A Comprehensive Comparison of Four Decentralized Exchanges
To date, over $1.3 billion have been stolen from centralized exchanged hacks. Hacks occur because centralized institutions hold the private keys of its users. With this knowledge, hackers only need to compromise the system of the exchange to access the private keys. They can then send stolen cryptocurrencies worth tens of millions of dollars to their preferred wallet destination. This glaring security weakness is a risk that most traders and investors take when buying and selling cryptocurrencies.
Enter decentralized exchanges (DEX).
Decentralized exchanges solve this security problem by eliminating the third-party service provider (centralized exchange) to facilitate the trade. Instead, trades occur directly between users through a peer-to-peer system. Without the need to deposit funds to a centralized exchange, users control their funds and their private keys all the time. Under this system, hackers need to compromise the system of thousands, if not millions of users, to steal millions of dollars worth of cryptocurrencies. That’s just not worth the effort.
DEX appears to be the magic bullet that can solve security problems and possibly pave the way for mass adoption. The promising potential of a DEX motivated us to look into Binance DEX, Resistance DEX, eFin, and Bisq to see what the future may hold. We analyzed each dex and made comparisons using these criteria:
- User Experience
- Trading Pairs
In this article, we provide a comprehensive comparison of these four decentralized exchanges.
This feature is crucial because it determines the amount of effort required for a new trader to learn or get a feel of the interface of the DEX. The lower the effort, the higher the chances of retaining the user.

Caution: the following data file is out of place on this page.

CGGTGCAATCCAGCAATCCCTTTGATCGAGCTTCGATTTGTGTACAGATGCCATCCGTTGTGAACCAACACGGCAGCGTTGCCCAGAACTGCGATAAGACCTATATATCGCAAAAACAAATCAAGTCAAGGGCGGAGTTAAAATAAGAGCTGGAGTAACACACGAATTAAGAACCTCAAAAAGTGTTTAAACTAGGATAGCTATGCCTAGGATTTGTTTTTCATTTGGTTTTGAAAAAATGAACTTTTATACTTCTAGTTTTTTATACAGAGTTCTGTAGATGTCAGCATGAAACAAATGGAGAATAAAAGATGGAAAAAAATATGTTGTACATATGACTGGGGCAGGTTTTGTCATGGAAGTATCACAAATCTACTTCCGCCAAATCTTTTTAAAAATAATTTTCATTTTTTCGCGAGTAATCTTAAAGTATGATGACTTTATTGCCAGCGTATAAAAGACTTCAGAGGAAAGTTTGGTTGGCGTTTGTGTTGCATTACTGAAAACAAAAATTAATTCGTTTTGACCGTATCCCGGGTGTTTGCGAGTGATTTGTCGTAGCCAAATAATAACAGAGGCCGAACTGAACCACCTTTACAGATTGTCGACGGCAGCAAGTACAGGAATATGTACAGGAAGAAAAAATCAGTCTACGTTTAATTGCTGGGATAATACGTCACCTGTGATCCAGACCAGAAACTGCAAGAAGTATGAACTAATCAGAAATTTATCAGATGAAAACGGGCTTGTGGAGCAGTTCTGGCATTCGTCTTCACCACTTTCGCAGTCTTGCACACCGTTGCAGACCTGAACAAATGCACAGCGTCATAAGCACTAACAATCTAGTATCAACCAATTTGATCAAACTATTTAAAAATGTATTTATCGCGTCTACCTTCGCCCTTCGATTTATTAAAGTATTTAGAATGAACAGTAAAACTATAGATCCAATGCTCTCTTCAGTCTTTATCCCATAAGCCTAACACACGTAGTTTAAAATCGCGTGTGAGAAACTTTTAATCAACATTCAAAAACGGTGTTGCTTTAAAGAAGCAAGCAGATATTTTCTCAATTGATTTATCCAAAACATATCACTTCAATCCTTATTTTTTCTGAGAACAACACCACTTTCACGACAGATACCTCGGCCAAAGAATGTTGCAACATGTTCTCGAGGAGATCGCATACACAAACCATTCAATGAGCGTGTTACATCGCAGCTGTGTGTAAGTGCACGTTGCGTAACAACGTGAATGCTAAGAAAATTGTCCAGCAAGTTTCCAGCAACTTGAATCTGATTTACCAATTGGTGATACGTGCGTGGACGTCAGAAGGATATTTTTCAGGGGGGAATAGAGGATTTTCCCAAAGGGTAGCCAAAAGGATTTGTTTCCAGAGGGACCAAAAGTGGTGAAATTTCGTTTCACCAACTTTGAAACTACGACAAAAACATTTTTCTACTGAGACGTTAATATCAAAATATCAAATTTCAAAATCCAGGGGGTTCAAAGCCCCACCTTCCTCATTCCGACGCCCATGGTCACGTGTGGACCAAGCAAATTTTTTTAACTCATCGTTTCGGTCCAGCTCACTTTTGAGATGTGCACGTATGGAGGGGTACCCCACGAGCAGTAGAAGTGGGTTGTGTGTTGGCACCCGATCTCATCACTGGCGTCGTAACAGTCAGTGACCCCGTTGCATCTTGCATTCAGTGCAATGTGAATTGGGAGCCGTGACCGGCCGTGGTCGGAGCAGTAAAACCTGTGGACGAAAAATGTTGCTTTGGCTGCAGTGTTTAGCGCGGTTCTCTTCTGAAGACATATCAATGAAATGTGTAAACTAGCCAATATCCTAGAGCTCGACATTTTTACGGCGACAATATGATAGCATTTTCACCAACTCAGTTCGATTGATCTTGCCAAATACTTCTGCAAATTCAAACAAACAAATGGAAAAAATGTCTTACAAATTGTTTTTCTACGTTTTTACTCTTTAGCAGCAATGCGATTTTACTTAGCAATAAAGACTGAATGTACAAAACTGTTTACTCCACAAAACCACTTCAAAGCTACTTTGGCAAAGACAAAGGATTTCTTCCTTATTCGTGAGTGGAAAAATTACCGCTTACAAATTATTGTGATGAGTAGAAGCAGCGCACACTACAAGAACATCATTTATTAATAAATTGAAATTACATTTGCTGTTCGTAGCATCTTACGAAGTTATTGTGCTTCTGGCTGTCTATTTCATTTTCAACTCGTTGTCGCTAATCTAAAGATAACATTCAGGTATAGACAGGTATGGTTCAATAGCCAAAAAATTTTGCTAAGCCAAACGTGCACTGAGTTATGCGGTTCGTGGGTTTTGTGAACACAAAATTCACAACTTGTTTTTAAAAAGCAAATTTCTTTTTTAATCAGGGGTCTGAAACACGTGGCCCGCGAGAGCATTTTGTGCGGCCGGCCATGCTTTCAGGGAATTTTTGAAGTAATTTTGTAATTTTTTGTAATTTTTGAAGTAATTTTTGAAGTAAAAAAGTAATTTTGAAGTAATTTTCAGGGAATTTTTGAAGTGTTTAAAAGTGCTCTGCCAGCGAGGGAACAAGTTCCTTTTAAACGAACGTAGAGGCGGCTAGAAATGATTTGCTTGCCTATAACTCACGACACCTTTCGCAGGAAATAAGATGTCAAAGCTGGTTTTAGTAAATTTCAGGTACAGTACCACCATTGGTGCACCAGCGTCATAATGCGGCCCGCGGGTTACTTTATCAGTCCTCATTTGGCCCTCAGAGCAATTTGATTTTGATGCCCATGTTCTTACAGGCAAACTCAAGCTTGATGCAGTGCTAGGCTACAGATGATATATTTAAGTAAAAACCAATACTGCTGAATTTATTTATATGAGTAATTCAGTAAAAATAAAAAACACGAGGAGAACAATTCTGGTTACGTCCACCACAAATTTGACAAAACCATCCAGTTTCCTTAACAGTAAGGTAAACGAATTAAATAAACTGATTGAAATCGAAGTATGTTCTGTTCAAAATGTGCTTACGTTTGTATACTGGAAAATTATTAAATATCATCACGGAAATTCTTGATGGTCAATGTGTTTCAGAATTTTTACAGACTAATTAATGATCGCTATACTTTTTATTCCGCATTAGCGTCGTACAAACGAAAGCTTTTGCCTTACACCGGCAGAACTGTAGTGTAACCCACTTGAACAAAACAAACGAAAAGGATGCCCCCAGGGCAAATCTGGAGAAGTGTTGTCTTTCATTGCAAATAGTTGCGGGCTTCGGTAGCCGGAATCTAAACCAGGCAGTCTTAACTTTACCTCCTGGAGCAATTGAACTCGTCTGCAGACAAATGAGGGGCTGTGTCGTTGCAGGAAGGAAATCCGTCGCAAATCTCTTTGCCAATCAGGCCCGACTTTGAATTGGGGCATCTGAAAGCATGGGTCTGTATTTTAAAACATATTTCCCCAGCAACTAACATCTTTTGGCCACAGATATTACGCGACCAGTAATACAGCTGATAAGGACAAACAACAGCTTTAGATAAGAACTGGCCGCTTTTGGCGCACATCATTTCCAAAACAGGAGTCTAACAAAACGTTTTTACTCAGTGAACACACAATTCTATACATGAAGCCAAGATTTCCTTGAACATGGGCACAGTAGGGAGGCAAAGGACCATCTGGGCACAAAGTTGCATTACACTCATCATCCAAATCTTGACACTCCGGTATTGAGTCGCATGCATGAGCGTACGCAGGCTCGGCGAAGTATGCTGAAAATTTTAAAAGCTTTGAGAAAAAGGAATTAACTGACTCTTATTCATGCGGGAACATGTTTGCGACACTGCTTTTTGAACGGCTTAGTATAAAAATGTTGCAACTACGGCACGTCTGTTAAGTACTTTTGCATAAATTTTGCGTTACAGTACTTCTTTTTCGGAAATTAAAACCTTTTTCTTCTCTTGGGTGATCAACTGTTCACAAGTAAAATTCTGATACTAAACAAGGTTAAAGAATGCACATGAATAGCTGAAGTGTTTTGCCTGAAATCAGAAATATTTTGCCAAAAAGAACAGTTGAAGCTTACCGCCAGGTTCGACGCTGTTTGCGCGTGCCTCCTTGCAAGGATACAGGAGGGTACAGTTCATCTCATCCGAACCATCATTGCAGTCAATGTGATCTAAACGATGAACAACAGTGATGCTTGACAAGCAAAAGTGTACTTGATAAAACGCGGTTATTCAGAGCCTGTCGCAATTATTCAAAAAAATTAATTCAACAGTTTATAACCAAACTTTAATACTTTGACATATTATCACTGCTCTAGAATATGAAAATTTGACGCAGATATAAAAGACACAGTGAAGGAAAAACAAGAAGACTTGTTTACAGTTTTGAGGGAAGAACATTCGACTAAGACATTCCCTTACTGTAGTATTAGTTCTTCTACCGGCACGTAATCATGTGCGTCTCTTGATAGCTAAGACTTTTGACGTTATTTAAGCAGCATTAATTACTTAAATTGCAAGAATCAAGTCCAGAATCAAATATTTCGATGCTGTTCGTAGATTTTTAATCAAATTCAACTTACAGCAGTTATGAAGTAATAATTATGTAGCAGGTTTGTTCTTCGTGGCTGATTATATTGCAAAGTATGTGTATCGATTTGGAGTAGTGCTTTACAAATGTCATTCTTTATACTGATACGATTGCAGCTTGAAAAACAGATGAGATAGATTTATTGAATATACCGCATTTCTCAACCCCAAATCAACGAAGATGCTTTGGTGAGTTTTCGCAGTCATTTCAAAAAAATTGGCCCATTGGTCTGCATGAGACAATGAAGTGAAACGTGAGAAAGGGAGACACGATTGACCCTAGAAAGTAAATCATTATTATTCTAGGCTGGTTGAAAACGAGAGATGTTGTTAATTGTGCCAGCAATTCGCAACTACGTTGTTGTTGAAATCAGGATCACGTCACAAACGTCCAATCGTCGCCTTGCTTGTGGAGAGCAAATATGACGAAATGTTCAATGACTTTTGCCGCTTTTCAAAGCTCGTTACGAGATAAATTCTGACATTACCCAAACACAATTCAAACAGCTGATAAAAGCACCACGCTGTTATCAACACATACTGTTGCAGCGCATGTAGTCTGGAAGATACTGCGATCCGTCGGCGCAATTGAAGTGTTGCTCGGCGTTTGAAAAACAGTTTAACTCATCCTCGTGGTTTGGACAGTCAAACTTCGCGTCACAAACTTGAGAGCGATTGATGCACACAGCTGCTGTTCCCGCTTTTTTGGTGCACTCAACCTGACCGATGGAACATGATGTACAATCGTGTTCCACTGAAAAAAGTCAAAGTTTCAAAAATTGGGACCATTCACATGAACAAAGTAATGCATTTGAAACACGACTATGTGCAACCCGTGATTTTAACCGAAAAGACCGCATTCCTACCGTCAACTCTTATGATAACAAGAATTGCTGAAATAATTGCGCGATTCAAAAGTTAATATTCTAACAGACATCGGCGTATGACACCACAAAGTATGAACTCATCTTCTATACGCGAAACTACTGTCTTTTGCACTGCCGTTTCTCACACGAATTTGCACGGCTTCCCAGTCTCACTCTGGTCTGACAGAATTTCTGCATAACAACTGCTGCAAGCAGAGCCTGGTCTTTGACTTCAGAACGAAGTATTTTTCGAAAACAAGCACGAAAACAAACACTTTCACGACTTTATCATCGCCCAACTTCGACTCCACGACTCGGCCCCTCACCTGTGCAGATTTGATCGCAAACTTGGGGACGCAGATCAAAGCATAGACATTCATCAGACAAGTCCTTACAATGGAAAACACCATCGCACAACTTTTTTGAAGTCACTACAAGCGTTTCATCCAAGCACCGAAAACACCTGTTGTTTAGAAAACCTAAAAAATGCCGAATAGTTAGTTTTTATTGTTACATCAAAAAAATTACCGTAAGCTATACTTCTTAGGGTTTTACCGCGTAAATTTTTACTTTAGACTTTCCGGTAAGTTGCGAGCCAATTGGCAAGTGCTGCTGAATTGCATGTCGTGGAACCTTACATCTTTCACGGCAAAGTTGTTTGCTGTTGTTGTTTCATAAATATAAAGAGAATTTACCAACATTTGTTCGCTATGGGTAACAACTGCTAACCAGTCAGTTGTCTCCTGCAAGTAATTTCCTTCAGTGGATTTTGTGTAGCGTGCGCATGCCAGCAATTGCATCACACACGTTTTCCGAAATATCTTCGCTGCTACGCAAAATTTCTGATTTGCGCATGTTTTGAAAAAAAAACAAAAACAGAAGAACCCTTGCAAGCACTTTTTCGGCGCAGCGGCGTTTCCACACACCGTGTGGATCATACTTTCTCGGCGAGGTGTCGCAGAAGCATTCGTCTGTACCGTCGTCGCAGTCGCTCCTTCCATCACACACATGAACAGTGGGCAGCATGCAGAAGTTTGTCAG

Binance DEX features the same user interface as Binance.com. It also integrates TradingView charts. On top of that, users have the option to create wallets and keep their own private keys. If that’s not secure enough for you, Binance DEX also incorporates software and hardware wallets such as the Ledger Nano S and Trust Wallet.
Binance Dex interface
Overall, Binance Dex is suitable for experienced traders. New traders can consult the interface guide to facilitate the learning process.
ResDEX caters to the novice user. Users need to first download the ResDEX client before they can begin trading. Once the platform is open, they can easily choose which coins to trade. They can even buy Bitcoin (BTC) or Ethereum (ETH) with their Visa credit card.
Users also have access to an integrated wallet where they have control of their private keys. In addition, users can enable enhanced privacy to keep transactions anonymous.